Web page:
The President said the African Fact Book will contribute towards the cultural, educational, mental and economic emancipation of Africans.

“The continued narratives and myths which must be debunked vary from time to time and across generations,” he said.

“Some purport that the people of Africa have no history and that our colossal monuments were not built by us, the indigenous local people. Other myths assert that Africans are not innovators, discoverers and inventors. All these have been undeniably deconstructed by scientific facts, impeccable sources and astute scholarship.”

He said the African Fact Book shows some of the origins of the world’s inventions and discoveries that came from Africa.

The book shows that the pyramids were built by the continent’s forefathers while the Dogons of Mali, experts of astronomy, space and stars, existed hundreds of years before Nicolaus Corpenicus.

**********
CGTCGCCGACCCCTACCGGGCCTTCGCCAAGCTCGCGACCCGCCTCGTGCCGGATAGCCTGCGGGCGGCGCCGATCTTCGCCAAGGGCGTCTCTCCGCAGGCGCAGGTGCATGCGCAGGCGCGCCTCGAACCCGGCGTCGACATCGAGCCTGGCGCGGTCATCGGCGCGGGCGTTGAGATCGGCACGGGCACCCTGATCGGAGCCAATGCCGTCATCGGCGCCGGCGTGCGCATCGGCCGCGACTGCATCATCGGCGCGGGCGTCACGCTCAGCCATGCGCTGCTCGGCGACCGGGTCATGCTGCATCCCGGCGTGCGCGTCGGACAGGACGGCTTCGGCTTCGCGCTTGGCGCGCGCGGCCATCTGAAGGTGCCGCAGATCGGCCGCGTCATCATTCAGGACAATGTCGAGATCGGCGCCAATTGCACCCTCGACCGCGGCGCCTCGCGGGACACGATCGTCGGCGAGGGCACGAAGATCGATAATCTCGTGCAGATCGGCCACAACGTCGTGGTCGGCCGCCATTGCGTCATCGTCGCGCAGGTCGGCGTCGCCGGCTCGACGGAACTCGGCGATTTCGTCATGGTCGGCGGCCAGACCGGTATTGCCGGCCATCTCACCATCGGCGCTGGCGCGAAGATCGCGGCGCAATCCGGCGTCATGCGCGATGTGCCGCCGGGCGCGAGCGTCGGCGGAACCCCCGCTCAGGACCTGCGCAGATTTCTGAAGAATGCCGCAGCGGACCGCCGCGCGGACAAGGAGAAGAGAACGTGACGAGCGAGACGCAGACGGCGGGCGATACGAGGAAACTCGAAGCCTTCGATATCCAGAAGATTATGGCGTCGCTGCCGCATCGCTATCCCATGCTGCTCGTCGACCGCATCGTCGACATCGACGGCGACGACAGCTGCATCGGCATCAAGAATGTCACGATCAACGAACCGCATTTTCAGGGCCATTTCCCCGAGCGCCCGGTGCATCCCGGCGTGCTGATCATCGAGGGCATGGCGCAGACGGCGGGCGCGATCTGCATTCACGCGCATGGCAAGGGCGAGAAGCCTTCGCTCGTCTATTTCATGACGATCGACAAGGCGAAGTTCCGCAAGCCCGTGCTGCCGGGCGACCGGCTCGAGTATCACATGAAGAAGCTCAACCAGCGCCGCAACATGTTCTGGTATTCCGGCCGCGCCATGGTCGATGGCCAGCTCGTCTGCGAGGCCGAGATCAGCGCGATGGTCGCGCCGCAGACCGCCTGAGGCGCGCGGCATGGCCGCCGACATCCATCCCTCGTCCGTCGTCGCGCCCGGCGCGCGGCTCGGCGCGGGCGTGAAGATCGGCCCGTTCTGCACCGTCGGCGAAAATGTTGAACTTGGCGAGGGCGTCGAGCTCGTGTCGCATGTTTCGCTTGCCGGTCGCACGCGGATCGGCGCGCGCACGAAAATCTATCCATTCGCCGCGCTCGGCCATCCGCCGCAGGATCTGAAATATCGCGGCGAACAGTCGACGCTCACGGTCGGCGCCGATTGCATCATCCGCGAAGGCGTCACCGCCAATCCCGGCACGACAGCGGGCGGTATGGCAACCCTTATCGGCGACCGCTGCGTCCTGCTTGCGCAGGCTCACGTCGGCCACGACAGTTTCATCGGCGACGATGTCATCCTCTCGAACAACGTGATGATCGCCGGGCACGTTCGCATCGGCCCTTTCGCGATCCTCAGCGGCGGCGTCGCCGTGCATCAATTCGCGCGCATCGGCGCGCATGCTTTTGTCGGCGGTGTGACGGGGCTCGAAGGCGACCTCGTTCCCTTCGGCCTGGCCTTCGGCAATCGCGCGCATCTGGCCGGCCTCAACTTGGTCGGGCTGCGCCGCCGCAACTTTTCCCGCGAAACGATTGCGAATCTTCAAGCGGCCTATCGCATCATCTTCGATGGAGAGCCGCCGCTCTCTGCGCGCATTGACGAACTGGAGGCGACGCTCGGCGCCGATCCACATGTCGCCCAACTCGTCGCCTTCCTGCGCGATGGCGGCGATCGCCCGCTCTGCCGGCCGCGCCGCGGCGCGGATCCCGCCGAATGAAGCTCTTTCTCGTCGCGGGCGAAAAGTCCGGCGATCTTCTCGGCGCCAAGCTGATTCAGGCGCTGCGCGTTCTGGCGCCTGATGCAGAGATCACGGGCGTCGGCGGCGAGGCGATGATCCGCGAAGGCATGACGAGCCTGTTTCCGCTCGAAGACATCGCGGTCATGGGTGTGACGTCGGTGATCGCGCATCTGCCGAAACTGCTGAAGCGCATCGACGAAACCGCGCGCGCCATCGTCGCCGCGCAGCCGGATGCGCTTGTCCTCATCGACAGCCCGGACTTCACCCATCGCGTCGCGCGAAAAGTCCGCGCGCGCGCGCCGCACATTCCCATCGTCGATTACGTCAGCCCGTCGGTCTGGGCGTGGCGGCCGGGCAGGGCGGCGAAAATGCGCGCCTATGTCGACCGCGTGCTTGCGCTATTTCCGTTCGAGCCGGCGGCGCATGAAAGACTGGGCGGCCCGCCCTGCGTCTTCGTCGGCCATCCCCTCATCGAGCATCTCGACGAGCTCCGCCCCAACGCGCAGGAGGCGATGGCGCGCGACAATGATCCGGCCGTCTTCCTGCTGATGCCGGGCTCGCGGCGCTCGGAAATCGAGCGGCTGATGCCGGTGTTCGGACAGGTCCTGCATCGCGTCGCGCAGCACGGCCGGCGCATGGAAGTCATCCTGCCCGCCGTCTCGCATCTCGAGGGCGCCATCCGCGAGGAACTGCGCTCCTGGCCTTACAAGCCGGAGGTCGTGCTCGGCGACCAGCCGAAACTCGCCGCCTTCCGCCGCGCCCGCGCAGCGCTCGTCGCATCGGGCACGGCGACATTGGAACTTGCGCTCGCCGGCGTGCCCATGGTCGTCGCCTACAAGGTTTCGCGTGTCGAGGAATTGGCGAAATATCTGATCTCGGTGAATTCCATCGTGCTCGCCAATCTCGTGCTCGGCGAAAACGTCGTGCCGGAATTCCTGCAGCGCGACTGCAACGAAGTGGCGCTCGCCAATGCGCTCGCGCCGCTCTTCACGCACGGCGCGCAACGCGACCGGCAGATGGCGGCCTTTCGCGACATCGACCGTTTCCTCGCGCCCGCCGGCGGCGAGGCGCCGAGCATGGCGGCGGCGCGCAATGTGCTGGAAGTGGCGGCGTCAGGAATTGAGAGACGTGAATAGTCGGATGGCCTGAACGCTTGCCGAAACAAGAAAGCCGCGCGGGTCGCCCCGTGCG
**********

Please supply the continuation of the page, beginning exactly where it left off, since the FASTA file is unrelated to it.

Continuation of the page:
Said President Mnangagwa: “We further learn that the greatest traveller of the middle ages was in fact Ibn Battuta of Morocco, who wrote a book that was used by many explorers including Christopher Columbus as reference for exploratory maps and cartography.”

President Mnangagwa added that other fields such as the study of mathematics, art, language and mining were heavily influenced from Africa.

The African Fact Book also demonstrates how Africans have always been peace-loving people who always sought human progress and neighbourly co-existence.

Speaking at the same occasion, South African President and African Union Chairman Cyril Ramaphosa, who was represented by South African ambassador to Zimbabwe, Mr Mphakhama Mbete, endorsed the launch of the book.

In his foreword to the book, President Ramaphosa said the history of people and their cultures could only be told through stories.

“Some stories are well known some are still to be told. For centuries, the story of Africa has largely been told by others, especially those who have taken over our land and subjugated our people. The time has come for the African voice to be heard and champion the African cause,” he said.